Office rental prices fall in major cities: CB Richard Ellis

May 6th, 2009 - 4:07 pm ICT by IANS  

New Delhi, May 6 (IANS) Office rental prices in major Indian cities fell by up to 10 percent in January-March, said a report released by global realty consultant CB Richard Ellis (CBRE) Wednesday, adding that the situation was unlikely to improve in the near future.
According to the Asia Office Rental Index, rentals across prime buildings in New Delhi and Bangalore underwent a correction of over 10 percent, while that in the Mumbai commercial and business district suffered a 6.7 percent drop.

“Demand for office space in major cities in India remained weak as economic and business sentiment continued to deteriorate, especially in the financial services and IT sectors. Any major increase in demand is unlikely in the near term,” the report said.

Anshuman Magazine, chairman and managing director (South Asia) of CBRE, said the office market rentals would likely remain subdued in the short to medium term.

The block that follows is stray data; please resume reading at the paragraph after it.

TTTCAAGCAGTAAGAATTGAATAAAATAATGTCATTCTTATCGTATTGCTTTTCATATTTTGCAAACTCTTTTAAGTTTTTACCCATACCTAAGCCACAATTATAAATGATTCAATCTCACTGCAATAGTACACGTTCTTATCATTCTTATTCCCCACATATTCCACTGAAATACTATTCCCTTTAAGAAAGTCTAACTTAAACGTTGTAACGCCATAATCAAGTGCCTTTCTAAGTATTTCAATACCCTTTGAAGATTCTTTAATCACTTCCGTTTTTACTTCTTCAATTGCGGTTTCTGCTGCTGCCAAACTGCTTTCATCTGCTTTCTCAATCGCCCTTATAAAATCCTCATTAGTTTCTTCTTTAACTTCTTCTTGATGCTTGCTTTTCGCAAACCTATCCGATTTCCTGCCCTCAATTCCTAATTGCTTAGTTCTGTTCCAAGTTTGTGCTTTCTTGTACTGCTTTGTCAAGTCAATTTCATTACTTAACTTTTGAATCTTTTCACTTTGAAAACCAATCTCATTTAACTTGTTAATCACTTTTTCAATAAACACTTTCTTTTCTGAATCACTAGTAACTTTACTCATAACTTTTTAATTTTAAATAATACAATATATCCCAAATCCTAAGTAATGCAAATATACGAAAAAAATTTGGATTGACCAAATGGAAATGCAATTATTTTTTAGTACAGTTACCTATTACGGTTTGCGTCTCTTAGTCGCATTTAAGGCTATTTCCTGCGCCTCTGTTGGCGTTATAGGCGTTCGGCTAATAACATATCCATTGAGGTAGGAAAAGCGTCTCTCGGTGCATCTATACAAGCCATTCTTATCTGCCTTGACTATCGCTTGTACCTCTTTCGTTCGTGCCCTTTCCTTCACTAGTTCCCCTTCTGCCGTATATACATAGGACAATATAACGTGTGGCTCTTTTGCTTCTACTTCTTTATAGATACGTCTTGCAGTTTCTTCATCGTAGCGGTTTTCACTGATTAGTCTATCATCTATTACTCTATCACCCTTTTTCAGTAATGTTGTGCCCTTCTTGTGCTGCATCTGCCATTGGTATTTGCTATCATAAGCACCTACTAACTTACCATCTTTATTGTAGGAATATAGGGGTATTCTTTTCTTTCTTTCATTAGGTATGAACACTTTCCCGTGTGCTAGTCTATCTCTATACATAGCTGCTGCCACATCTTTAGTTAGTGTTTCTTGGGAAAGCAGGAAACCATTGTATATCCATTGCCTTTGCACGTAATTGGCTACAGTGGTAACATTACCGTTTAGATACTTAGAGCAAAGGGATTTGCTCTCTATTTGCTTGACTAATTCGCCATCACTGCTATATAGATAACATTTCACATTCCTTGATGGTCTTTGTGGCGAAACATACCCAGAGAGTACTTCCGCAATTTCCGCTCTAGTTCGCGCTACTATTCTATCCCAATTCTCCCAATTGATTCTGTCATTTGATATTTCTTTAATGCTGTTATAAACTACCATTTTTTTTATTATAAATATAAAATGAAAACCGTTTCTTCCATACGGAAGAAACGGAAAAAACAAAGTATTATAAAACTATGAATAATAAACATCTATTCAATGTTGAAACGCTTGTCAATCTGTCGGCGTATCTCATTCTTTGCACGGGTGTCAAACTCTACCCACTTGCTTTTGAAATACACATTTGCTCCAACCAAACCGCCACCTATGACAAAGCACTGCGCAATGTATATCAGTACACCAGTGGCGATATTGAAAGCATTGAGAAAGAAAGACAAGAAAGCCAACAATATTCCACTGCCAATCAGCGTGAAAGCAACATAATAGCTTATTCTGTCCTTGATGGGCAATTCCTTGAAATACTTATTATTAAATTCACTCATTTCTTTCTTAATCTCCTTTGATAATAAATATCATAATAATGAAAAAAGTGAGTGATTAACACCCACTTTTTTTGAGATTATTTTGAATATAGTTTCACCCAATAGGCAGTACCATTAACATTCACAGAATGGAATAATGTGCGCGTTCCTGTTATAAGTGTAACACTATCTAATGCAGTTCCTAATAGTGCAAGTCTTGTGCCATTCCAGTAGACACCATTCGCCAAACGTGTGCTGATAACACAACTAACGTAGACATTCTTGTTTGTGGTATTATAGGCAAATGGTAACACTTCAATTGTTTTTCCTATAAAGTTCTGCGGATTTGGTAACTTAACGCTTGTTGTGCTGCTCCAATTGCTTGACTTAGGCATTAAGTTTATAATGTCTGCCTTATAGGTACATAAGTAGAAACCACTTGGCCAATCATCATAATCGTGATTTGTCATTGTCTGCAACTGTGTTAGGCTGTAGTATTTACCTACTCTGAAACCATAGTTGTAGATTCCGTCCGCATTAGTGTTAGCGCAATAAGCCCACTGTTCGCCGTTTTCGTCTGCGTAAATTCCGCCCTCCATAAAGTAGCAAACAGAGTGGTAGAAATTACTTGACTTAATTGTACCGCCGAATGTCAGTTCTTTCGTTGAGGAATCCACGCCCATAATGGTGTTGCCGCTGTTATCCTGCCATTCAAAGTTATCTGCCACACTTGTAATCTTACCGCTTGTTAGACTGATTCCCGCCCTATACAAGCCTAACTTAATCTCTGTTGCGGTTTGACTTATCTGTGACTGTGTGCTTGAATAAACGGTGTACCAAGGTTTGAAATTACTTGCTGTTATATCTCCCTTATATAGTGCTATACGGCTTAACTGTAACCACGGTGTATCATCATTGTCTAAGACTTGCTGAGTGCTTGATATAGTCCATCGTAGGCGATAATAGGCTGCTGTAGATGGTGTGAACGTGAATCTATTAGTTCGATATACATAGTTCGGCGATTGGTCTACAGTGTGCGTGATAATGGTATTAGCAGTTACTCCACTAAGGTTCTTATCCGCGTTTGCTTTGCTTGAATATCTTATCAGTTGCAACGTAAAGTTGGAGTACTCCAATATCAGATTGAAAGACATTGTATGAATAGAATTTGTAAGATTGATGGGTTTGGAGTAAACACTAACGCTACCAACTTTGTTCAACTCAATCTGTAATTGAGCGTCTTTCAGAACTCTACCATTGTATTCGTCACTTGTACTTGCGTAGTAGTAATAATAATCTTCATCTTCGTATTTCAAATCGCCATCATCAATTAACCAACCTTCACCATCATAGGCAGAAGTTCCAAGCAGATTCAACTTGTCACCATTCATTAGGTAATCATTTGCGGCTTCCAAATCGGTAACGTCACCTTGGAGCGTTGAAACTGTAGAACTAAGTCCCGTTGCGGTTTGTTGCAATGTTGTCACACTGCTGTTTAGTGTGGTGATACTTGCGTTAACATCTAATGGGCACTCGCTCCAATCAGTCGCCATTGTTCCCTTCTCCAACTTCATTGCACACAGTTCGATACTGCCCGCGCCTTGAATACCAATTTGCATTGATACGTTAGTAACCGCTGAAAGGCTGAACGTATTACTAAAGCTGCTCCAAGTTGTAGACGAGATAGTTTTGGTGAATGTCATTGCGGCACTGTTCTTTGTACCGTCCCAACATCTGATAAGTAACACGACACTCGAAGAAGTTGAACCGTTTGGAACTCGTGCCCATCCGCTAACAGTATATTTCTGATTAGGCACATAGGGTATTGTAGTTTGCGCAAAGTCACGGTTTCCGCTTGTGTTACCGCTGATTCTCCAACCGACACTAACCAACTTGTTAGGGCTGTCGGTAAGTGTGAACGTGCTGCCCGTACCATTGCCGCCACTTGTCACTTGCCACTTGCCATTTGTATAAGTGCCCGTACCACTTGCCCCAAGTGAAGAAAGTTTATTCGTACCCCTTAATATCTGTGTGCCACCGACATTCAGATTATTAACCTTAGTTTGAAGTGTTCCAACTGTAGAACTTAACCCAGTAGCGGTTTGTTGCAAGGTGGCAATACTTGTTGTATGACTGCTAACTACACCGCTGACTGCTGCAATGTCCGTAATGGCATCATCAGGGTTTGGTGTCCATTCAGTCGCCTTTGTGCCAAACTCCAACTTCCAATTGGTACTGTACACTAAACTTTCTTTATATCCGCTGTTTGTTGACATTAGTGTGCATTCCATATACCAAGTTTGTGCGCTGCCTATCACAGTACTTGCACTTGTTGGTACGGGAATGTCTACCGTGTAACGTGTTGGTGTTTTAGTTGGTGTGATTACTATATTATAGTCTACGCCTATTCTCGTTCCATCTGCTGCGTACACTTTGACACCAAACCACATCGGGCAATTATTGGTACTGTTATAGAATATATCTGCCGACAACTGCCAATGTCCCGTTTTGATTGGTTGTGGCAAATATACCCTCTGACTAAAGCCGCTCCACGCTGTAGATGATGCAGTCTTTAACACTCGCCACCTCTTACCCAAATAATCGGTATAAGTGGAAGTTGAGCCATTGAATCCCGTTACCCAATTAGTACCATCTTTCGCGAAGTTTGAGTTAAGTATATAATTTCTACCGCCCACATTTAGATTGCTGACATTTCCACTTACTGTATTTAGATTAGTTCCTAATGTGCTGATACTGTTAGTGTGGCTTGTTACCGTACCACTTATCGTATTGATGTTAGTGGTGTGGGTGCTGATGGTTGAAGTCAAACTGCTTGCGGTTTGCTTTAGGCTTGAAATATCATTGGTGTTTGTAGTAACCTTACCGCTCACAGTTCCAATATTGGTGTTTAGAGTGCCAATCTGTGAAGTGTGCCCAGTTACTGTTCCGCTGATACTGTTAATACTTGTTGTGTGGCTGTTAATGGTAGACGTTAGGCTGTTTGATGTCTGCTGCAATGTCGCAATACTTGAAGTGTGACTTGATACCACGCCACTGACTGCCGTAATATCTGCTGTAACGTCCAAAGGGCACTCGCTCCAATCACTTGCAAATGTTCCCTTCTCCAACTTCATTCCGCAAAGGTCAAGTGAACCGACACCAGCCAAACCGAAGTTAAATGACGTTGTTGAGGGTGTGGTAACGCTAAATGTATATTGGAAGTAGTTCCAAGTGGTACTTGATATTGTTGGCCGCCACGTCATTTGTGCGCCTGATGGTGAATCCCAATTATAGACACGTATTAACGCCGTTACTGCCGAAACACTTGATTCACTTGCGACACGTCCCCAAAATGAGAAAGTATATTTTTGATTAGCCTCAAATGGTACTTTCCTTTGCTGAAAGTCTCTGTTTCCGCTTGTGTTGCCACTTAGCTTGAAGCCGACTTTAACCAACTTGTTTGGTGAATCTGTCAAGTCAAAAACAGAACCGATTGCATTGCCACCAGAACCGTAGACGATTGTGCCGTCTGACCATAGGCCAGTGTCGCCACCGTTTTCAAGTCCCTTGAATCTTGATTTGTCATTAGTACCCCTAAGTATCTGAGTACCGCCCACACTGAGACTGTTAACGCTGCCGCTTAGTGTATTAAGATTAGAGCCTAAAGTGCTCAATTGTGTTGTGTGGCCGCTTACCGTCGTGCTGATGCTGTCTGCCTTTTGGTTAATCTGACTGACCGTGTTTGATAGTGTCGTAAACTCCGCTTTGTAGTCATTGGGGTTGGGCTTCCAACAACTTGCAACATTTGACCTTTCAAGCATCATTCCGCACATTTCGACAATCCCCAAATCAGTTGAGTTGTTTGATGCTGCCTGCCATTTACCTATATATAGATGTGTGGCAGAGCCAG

“However, if the global economy begins to stabilise, I feel that the Indian economy would see the benefits earlier than many other countries resulting in improved demand in the office sector,” Magazine said.

Overall office rents in Asia fell 7.9 percent quarter-on-quarter in the January-March period, according to the CBRE Asia Office Rental Index.

Overall Asian market rentals have now declined 18.5 percent from their peak in the second quarter of 2008, with Asia’s major financial centres suffering the sharpest falls.

The last quarter saw Singapore recording a 18.6 percent drop in rents while in Hong Kong overall office rents declined 14 percent quarter-on-quarter.

The oversupply problem in China exerted additional pressure on rents and continued to push up vacancy levels in key cities. Beijing, Shanghai and Guangzhou recorded the highest vacancy levels in Asia.

Vacancy remained below 5 percent in Singapore, Tokyo and Seoul.

Despite the deteriorating Korean economy, landlords in Seoul’s major business districts opted to raise rents in their customary annual review as no significant new supply is set to come on stream until 2010-11.

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